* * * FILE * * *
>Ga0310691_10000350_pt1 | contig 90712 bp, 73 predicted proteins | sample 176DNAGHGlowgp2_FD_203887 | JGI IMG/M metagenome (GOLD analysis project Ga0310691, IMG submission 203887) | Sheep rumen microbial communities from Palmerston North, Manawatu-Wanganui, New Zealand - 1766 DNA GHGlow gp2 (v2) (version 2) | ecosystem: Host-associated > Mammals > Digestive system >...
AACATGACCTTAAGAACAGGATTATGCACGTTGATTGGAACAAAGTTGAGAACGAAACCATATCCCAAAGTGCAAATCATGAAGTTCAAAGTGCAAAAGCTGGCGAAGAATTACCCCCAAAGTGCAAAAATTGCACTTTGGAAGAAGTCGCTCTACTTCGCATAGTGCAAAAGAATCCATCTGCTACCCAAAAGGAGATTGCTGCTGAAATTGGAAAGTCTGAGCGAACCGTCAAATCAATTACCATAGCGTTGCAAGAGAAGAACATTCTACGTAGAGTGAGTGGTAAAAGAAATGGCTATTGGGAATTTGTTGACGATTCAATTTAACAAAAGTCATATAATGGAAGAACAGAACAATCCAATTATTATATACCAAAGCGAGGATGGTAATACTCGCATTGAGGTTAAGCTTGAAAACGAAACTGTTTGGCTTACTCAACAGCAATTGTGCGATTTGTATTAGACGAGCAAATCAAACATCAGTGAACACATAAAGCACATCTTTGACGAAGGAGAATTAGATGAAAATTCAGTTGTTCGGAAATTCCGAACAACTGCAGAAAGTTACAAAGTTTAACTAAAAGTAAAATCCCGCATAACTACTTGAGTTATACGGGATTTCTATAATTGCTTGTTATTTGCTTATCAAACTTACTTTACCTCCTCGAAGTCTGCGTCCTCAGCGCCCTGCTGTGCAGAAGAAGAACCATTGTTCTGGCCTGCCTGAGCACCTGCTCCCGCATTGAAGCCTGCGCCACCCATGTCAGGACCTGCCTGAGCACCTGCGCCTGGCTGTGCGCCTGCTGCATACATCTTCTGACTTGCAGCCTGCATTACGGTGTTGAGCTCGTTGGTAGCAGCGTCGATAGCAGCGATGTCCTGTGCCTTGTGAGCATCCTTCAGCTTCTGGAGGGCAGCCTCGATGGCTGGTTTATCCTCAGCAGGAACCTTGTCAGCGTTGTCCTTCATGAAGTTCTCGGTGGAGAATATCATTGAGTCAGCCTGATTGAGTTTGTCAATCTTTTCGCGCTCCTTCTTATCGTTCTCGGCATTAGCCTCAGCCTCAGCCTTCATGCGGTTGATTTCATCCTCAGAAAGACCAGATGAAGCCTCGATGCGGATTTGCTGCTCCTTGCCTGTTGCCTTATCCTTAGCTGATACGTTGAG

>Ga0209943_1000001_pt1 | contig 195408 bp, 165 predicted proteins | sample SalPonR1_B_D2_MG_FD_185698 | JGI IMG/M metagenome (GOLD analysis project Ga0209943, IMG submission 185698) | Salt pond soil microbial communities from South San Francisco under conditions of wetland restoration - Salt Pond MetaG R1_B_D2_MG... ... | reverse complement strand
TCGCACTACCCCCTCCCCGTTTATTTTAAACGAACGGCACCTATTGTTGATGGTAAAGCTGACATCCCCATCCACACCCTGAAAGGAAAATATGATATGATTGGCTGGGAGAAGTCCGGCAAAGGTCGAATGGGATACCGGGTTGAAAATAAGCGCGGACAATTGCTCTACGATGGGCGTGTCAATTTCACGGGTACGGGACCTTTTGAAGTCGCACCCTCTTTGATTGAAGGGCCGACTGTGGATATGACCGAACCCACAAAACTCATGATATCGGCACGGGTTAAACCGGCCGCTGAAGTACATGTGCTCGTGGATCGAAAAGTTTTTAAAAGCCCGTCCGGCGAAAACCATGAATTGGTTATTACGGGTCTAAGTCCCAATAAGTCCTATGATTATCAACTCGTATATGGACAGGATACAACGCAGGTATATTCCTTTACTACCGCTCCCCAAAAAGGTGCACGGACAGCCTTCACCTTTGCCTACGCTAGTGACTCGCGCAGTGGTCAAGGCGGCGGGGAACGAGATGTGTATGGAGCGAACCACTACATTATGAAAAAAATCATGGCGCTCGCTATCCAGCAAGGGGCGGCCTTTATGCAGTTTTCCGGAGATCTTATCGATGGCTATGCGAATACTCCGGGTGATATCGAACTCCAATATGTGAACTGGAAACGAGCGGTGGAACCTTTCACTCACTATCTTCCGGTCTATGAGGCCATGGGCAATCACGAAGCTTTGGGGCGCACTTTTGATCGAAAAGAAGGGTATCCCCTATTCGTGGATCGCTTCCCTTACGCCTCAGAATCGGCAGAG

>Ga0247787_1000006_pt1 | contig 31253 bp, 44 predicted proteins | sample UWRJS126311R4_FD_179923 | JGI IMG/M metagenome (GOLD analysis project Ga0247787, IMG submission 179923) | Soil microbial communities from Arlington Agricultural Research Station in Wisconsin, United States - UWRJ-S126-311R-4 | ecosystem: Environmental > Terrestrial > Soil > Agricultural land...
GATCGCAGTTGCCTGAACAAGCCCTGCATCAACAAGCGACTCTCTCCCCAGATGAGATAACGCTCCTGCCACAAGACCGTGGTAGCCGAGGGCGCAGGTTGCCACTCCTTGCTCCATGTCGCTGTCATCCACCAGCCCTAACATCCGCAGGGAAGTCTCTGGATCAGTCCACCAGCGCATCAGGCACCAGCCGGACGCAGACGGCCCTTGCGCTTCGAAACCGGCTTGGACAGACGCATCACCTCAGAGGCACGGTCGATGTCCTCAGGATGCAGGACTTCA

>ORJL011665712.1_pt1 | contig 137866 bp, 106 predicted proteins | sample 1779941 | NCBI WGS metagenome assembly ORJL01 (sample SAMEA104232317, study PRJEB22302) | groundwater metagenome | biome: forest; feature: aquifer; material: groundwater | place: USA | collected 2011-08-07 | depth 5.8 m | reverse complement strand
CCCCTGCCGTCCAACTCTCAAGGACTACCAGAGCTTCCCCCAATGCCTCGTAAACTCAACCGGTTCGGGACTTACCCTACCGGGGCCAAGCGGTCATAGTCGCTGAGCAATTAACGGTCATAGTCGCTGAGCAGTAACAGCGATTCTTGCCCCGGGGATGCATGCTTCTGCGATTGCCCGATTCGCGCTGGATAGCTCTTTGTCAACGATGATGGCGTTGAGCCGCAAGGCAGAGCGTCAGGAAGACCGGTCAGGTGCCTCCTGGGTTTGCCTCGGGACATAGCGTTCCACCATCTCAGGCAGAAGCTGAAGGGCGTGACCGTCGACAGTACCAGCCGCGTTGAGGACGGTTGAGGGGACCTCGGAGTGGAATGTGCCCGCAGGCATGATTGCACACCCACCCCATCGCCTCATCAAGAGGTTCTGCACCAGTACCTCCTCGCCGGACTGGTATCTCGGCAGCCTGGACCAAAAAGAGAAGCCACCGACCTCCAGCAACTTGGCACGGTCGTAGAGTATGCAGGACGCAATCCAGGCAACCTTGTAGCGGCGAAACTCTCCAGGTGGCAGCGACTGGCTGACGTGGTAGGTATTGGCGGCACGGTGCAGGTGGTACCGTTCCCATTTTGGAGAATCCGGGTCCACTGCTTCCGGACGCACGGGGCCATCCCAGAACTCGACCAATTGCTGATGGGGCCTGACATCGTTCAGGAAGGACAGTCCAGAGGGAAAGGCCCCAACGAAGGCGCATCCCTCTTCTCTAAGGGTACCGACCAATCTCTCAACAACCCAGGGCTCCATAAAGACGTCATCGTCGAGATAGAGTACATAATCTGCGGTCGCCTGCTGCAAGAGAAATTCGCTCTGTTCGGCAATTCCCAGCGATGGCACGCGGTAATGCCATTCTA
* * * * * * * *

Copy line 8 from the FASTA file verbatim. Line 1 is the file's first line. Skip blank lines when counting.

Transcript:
CCCCTGCCGTCCAACTCTCAAGGACTACCAGAGCTTCCCCCAATGCCTCGTAAACTCAACCGGTTCGGGACTTACCCTACCGGGGCCAAGCGGTCATAGTCGCTGAGCAATTAACGGTCATAGTCGCTGAGCAGTAACAGCGATTCTTGCCCCGGGGATGCATGCTTCTGCGATTGCCCGATTCGCGCTGGATAGCTCTTTGTCAACGATGATGGCGTTGAGCCGCAAGGCAGAGCGTCAGGAAGACCGGTCAGGTGCCTCCTGGGTTTGCCTCGGGACATAGCGTTCCACCATCTCAGGCAGAAGCTGAAGGGCGTGACCGTCGACAGTACCAGCCGCGTTGAGGACGGTTGAGGGGACCTCGGAGTGGAATGTGCCCGCAGGCATGATTGCACACCCACCCCATCGCCTCATCAAGAGGTTCTGCACCAGTACCTCCTCGCCGGACTGGTATCTCGGCAGCCTGGACCAAAAAGAGAAGCCACCGACCTCCAGCAACTTGGCACGGTCGTAGAGTATGCAGGACGCAATCCAGGCAACCTTGTAGCGGCGAAACTCTCCAGGTGGCAGCGACTGGCTGACGTGGTAGGTATTGGCGGCACGGTGCAGGTGGTACCGTTCCCATTTTGGAGAATCCGGGTCCACTGCTTCCGGACGCACGGGGCCATCCCAGAACTCGACCAATTGCTGATGGGGCCTGACATCGTTCAGGAAGGACAGTCCAGAGGGAAAGGCCCCAACGAAGGCGCATCCCTCTTCTCTAAGGGTACCGACCAATCTCTCAACAACCCAGGGCTCCATAAAGACGTCATCGTCGAGATAGAGTACATAATCTGCGGTCGCCTGCTGCAAGAGAAATTCGCTCTGTTCGGCAATTCCCAGCGATGGCACGCGGTAATGCCATTCTA